• Note: YouTube does not support display image ads directly on its app, but these can be targeted to YouTube.com through Google Display Network (GDN).

Companion Banners

  • Description: Appears to the right of the YouTube player on desktop.
  • Requirement: Must be purchased alongside In-stream ads, Bumper ads, or In-feed ads.

In-feed Ads

  • Description: Resemble videos with images, headlines, and text. They link to a public or unlisted YouTube video.

Outstream Ads

  • Description: Mobile-only video ads that play outside of YouTube, on websites and apps within the Google video partner network.

Masthead Ads

  • Description: Premium, high-visibility banner ads displayed at the top of the YouTube homepage for both desktop and mobile users.

YouTube Ad Specs by Type

Skippable In-stream Video Ads

  • Placement: Before, during, or after a YouTube video.
  • Resolution:
    • Horizontal: 1920 x 1080px
    • Vertical: 1080 x 1920px
    • Square: 1080 x 1080px
  • Aspect Ratio:
    • Horizontal: 16:9
    • Vertical: 9:16
    • Square: 1:1
  • Length:
    • Awareness: 15-20 seconds
    • Consideration: 2-3 minutes
    • Action: 15-20 seconds

Non-skippable In-stream Video Ads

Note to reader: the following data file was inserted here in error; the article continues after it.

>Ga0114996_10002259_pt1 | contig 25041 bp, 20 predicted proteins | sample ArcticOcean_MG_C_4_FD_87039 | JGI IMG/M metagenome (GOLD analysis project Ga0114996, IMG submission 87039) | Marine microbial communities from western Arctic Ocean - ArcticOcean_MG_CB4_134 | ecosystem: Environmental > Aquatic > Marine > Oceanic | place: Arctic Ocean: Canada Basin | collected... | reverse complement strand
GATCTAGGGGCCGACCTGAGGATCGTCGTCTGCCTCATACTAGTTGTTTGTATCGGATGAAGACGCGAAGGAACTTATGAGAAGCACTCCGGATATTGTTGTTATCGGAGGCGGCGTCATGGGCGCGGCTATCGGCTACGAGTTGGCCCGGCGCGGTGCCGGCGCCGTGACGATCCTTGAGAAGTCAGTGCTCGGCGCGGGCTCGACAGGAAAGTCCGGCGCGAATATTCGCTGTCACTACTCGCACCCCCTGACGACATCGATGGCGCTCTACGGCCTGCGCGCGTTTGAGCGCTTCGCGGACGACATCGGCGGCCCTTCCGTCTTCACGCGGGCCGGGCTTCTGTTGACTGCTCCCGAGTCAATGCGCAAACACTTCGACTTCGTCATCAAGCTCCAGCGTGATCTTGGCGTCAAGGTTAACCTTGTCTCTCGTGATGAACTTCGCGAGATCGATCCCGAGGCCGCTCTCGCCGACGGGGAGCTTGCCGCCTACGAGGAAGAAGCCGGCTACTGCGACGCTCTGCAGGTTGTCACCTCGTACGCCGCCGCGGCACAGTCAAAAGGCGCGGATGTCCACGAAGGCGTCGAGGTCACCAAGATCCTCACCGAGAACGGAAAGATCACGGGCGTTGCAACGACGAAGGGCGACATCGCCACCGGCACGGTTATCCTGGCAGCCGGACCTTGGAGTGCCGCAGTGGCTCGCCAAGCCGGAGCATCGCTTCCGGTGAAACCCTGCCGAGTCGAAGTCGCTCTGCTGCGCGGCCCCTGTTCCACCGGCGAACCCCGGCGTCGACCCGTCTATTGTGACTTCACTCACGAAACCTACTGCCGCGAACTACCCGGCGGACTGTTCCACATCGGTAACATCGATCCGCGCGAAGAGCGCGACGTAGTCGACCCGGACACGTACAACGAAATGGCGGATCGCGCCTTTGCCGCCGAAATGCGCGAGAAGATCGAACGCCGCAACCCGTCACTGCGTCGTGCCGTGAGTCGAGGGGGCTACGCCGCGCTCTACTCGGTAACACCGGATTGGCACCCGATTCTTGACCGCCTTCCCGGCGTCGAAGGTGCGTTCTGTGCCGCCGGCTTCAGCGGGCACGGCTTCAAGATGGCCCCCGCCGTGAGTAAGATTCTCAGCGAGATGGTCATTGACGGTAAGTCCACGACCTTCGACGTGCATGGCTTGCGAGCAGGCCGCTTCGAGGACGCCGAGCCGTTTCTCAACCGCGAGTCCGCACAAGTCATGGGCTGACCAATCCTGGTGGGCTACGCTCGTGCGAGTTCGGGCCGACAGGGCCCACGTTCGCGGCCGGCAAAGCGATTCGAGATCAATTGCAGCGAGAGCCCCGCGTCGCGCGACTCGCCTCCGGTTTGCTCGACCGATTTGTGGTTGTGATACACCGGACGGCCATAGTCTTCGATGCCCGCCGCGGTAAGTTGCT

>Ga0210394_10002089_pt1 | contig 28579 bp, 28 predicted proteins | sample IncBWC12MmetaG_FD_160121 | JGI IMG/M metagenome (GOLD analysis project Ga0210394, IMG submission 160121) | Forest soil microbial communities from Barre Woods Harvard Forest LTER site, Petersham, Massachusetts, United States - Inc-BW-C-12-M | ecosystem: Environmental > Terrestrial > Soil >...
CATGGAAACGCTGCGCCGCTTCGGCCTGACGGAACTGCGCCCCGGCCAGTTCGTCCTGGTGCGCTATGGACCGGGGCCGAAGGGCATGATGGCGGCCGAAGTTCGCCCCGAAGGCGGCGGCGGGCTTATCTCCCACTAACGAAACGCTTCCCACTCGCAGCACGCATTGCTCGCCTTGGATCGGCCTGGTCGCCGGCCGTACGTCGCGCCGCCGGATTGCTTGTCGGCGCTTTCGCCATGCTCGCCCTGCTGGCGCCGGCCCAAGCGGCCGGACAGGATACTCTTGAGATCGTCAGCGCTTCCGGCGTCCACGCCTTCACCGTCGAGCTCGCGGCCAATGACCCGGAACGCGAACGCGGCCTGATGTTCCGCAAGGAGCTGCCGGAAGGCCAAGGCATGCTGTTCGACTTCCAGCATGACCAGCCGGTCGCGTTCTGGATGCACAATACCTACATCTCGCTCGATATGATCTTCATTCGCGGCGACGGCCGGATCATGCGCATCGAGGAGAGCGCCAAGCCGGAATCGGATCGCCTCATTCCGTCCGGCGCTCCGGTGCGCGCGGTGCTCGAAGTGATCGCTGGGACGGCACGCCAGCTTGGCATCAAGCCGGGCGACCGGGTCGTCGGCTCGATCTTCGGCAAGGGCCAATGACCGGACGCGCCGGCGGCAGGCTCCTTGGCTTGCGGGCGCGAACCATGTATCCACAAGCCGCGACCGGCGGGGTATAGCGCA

• Description: Must be watched completely before the main video.
  • Length: 15 seconds (or 20 seconds in certain markets).
  • Resolution:
    • Horizontal: 1920 x 1080px
    • Vertical: 1080 x 1920px
    • Square: 1080 x 1080px
  • Aspect Ratio:
    • Horizontal: 16:9
    • Vertical: 9:16
    • Square: 1:1

Bumper Ads

  • Length: Maximum 6 seconds.
  • File Format: MP4, Quicktime, AVI, ASF, Windows Media, or MPEG.
  • Resolution:
    • Horizontal: 640 x 360px
    • Vertical: 480 x 360px

In-feed Ads

  • Description: Show alongside YouTube content, like search results or the Home feed.
  • Resolution:
    • Horizontal: 1920 x 1080px
    • Vertical: 1080 x 1920px
    • Square: 1080 x 1080px
  • Aspect Ratio:
    • Horizontal: 16:9
    • Square: 1:1
  • Length:
    • Awareness: 15-20 seconds
    • Consideration: 2-3 minutes
  • Headline/Description:
    • Headline: Up to 2 lines, 40 characters per line
    • Description: Up to 2 lines, 35 characters per line

Display Ads